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The Land Owner’s Duty to Maintain Property


By law, property owners must “maintain” real property in reasonably safe condition. This includes not only the land itself but any improvements (buildings and other structures and fixtures) and landscape elements like bridges, ponds, and trees. The law does not distinguish between natural hazards and man-made ones, meaning that the land owner (or person in possession or control of the land) must be aware of, and mitigate, natural hazards as well as preventing unreasonably dangerous defects in the physical structures on the land.


In general, land owners are not liable under a negligence or premises liability theory for injuries resulting from “trivial defects,” meaning hazards so insignificant that reasonable people would not take steps to remediate them or take action to prevent injury. However, land owners should not assume any defect is “trivial” without consulting legal counsel or a qualified specialist. Whether or not the given defect was “trivial” is a question a trial court (not a jury) will determine, after reviewing the facts and circumstances of the specific case, including the nature of the defect, the plaintiff’s injuries, and any other relevant information. For this reason, it’s better to consult an attorney in advance (or to fix a known issue) than to risk a judicial determination.

*Note: this duty actually applies not only to owners of land, but to people who possess and control land also.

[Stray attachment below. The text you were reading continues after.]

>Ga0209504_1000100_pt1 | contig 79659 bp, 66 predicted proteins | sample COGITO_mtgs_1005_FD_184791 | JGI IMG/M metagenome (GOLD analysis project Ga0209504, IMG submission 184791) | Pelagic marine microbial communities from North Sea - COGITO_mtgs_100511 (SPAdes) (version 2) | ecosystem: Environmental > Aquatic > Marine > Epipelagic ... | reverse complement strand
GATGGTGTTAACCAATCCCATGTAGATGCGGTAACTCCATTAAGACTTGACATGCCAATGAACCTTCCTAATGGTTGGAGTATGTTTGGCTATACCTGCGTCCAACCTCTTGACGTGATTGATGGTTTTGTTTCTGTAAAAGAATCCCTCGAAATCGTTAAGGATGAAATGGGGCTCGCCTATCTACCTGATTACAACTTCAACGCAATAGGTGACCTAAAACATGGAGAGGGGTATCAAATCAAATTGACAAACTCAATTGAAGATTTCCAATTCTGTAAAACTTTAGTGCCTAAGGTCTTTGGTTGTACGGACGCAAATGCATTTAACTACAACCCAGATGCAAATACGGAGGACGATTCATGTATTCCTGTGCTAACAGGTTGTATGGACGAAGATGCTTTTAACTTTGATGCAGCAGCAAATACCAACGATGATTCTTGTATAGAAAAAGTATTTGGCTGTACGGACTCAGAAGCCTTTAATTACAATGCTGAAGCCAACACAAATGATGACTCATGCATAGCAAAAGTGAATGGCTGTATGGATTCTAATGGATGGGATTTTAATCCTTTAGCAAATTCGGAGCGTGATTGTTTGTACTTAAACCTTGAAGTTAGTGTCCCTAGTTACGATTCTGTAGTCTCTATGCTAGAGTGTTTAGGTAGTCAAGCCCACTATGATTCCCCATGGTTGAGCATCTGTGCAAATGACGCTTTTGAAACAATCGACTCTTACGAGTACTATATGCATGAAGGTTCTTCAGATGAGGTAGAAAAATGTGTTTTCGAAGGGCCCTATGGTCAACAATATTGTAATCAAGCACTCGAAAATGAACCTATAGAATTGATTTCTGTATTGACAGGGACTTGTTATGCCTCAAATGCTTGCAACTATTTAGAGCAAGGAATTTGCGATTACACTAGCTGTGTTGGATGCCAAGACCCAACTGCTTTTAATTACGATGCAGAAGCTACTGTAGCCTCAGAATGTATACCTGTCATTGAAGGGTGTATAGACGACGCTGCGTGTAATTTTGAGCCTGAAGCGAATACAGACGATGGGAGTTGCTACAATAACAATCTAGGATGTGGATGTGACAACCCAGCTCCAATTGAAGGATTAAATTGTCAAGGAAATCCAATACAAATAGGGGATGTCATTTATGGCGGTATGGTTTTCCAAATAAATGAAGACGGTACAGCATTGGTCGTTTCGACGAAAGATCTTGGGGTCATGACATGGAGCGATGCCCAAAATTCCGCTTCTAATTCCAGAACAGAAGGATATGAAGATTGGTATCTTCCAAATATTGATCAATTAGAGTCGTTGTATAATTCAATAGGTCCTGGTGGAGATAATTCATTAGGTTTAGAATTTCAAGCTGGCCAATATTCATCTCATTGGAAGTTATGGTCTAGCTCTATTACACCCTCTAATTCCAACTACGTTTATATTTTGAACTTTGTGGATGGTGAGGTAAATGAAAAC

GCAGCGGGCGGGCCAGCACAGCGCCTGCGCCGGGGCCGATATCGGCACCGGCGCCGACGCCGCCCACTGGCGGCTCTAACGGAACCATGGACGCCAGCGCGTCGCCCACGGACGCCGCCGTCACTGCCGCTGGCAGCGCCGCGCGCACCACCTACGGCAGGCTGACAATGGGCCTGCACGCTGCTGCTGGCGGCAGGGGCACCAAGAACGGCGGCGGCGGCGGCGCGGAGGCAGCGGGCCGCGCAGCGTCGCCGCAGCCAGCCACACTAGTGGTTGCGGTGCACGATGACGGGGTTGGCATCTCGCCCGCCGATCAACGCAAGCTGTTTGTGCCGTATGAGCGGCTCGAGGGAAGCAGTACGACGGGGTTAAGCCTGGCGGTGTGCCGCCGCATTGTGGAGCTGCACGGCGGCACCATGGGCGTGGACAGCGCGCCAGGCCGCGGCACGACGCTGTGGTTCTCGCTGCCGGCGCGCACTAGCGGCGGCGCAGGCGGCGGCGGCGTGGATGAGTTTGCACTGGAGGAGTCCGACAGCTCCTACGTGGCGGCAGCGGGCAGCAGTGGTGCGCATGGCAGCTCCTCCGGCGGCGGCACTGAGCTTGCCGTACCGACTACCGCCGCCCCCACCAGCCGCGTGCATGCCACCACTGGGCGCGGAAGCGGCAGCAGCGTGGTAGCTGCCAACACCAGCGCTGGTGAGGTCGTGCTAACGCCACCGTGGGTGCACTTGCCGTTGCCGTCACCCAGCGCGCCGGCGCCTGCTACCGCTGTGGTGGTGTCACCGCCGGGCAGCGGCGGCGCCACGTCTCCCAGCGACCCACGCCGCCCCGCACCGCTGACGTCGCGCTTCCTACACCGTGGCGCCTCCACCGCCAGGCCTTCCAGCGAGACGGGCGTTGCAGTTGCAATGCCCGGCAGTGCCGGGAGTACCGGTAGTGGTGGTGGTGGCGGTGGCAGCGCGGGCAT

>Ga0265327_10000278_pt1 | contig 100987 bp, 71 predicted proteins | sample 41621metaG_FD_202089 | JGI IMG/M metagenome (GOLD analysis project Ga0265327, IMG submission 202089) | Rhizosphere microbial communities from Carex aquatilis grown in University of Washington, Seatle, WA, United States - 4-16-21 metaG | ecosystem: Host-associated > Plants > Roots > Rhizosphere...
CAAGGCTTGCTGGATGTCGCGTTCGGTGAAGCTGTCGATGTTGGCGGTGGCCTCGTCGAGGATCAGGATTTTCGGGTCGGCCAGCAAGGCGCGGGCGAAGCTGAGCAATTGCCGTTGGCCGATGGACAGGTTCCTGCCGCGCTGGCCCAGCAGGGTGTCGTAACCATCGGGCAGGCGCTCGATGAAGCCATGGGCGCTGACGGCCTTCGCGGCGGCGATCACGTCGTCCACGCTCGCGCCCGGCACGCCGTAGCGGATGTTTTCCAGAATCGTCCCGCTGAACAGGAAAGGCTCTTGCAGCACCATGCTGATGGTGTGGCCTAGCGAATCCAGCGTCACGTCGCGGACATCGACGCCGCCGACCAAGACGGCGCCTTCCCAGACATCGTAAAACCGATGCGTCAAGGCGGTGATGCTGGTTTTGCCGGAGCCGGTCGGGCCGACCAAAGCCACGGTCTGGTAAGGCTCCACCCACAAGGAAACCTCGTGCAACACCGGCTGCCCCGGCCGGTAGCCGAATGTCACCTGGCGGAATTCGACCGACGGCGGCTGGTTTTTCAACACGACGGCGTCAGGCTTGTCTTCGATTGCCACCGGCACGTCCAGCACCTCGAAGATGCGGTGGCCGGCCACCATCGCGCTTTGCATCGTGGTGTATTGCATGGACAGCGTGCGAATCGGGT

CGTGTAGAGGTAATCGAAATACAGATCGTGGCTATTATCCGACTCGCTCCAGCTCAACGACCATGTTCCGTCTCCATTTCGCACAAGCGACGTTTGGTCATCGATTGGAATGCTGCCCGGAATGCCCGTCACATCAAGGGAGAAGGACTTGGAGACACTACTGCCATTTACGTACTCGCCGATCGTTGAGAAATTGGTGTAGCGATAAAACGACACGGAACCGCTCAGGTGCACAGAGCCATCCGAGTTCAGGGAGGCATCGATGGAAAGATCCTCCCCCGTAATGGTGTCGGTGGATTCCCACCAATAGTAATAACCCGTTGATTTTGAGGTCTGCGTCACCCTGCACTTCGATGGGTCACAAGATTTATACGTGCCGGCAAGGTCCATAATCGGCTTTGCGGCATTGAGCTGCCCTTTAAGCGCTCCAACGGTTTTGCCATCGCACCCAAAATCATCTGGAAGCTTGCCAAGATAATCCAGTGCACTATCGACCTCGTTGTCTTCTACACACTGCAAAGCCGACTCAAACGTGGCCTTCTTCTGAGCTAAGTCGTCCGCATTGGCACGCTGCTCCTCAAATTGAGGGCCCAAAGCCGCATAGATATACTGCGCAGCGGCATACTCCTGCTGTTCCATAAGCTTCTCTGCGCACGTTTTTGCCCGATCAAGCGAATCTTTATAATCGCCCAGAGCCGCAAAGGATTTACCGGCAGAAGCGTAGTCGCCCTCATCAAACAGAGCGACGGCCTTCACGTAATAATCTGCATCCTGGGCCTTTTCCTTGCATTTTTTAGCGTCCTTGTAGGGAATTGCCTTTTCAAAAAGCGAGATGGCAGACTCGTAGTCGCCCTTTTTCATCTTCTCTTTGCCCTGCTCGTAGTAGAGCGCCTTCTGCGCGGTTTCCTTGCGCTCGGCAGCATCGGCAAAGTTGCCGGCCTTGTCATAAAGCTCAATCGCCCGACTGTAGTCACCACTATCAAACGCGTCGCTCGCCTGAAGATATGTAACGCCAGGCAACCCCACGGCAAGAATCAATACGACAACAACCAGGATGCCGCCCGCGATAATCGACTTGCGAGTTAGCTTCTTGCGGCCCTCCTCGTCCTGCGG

Disclaimer: THIS ARTICLE IS FOR INFORMATIONAL PURPOSES ONLY, AND DOES NOT CONSTITUTE LEGAL ADVICE OR CREATE AN ATTORNEY-CLIENT RELATIONSHIP BETWEEN THE AUTHOR OR ROSS LAW AND ANY PERSON. Your rights and experiences may vary. Never use an online article (including this one) to evaluate your legal claims. Speak with an experienced lawyer promptly to obtain a personalized evaluation of your claims, possible damages, and options. You may lose or compromise your rights if you delay in consulting legal counsel. Most legal claims (and defenses) are complicated and fact-dependent. If you believe you have a claim against someone who injured you, a lawyer who represented you in a previous lawsuit, or any other type of legal claim, consult an experienced lawyer immediately for an evaluation of your personal rights and claims.

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